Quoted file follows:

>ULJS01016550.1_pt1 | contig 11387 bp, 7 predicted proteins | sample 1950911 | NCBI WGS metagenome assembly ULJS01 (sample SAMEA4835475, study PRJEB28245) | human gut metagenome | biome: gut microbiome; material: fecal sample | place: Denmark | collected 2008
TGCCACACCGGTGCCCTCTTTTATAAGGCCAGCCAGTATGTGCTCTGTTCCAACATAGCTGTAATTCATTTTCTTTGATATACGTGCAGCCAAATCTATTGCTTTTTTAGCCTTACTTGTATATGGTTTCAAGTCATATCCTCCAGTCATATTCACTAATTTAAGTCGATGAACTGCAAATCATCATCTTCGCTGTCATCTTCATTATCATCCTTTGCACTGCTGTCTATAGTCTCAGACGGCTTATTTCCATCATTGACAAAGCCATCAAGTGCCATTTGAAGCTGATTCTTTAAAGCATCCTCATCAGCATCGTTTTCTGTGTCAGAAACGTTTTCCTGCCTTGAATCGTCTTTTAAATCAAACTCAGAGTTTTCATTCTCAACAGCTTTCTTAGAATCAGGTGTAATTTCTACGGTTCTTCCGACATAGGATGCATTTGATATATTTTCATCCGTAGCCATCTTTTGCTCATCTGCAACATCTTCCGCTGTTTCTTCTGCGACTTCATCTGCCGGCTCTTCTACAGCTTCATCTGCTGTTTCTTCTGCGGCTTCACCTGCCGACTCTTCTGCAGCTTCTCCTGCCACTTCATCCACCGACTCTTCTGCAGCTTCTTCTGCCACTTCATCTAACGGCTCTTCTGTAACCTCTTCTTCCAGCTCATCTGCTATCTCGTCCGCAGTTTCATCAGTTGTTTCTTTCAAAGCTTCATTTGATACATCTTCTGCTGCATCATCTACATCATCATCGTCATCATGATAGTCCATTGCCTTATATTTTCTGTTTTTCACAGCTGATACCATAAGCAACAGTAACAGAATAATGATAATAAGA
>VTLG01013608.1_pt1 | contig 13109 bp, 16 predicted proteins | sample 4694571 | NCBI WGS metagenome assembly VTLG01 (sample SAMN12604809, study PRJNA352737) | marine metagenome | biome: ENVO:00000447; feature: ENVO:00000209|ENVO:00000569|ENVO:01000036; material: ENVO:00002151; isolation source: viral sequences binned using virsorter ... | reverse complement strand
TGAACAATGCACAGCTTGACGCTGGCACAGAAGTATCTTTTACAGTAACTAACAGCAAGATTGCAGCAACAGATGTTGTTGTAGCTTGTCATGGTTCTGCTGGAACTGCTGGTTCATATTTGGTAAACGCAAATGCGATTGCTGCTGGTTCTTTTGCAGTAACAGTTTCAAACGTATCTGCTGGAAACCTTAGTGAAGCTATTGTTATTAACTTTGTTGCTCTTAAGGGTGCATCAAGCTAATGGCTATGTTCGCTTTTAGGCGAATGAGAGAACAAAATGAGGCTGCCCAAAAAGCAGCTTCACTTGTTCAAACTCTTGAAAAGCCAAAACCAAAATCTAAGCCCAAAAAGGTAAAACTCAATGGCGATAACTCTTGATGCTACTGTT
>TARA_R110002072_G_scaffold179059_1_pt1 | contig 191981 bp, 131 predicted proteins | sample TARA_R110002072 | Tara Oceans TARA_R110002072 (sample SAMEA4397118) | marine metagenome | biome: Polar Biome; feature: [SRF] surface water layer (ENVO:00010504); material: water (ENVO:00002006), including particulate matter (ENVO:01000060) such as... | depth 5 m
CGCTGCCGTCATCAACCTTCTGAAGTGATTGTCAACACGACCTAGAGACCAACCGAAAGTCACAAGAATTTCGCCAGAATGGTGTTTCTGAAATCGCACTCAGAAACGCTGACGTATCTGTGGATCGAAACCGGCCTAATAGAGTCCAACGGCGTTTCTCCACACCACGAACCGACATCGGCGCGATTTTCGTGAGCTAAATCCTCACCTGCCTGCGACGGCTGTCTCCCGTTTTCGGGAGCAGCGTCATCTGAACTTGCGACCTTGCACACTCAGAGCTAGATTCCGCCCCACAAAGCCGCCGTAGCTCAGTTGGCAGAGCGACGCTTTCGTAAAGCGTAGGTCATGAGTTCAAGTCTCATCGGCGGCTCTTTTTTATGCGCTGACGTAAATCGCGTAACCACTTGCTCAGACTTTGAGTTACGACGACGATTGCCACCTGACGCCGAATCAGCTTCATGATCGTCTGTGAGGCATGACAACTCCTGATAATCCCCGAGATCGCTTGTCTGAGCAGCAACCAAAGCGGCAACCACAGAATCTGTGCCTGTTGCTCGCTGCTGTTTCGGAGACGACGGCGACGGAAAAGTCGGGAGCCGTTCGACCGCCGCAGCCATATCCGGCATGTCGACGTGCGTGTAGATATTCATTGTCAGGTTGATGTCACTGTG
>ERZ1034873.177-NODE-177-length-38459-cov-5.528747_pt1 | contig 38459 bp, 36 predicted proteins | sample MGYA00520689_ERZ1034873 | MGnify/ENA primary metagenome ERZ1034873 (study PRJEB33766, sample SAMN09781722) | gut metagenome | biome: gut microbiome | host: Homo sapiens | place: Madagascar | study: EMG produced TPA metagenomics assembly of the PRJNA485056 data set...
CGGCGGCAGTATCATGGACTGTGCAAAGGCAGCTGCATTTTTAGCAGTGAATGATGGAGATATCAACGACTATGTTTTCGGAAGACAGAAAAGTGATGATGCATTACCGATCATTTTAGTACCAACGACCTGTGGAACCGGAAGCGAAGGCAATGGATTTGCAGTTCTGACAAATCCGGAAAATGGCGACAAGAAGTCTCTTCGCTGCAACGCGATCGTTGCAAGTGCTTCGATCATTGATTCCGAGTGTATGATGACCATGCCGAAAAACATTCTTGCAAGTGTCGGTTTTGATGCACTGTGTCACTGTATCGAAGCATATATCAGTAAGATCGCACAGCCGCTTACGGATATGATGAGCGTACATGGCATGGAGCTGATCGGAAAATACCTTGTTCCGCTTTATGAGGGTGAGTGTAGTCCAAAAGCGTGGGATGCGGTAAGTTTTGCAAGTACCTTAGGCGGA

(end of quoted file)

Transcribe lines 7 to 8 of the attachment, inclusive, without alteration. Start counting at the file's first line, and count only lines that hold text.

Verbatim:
>ERZ1034873.177-NODE-177-length-38459-cov-5.528747_pt1 | contig 38459 bp, 36 predicted proteins | sample MGYA00520689_ERZ1034873 | MGnify/ENA primary metagenome ERZ1034873 (study PRJEB33766, sample SAMN09781722) | gut metagenome | biome: gut microbiome | host: Homo sapiens | place: Madagascar | study: EMG produced TPA metagenomics assembly of the PRJNA485056 data set...
CGGCGGCAGTATCATGGACTGTGCAAAGGCAGCTGCATTTTTAGCAGTGAATGATGGAGATATCAACGACTATGTTTTCGGAAGACAGAAAAGTGATGATGCATTACCGATCATTTTAGTACCAACGACCTGTGGAACCGGAAGCGAAGGCAATGGATTTGCAGTTCTGACAAATCCGGAAAATGGCGACAAGAAGTCTCTTCGCTGCAACGCGATCGTTGCAAGTGCTTCGATCATTGATTCCGAGTGTATGATGACCATGCCGAAAAACATTCTTGCAAGTGTCGGTTTTGATGCACTGTGTCACTGTATCGAAGCATATATCAGTAAGATCGCACAGCCGCTTACGGATATGATGAGCGTACATGGCATGGAGCTGATCGGAAAATACCTTGTTCCGCTTTATGAGGGTGAGTGTAGTCCAAAAGCGTGGGATGCGGTAAGTTTTGCAAGTACCTTAGGCGGA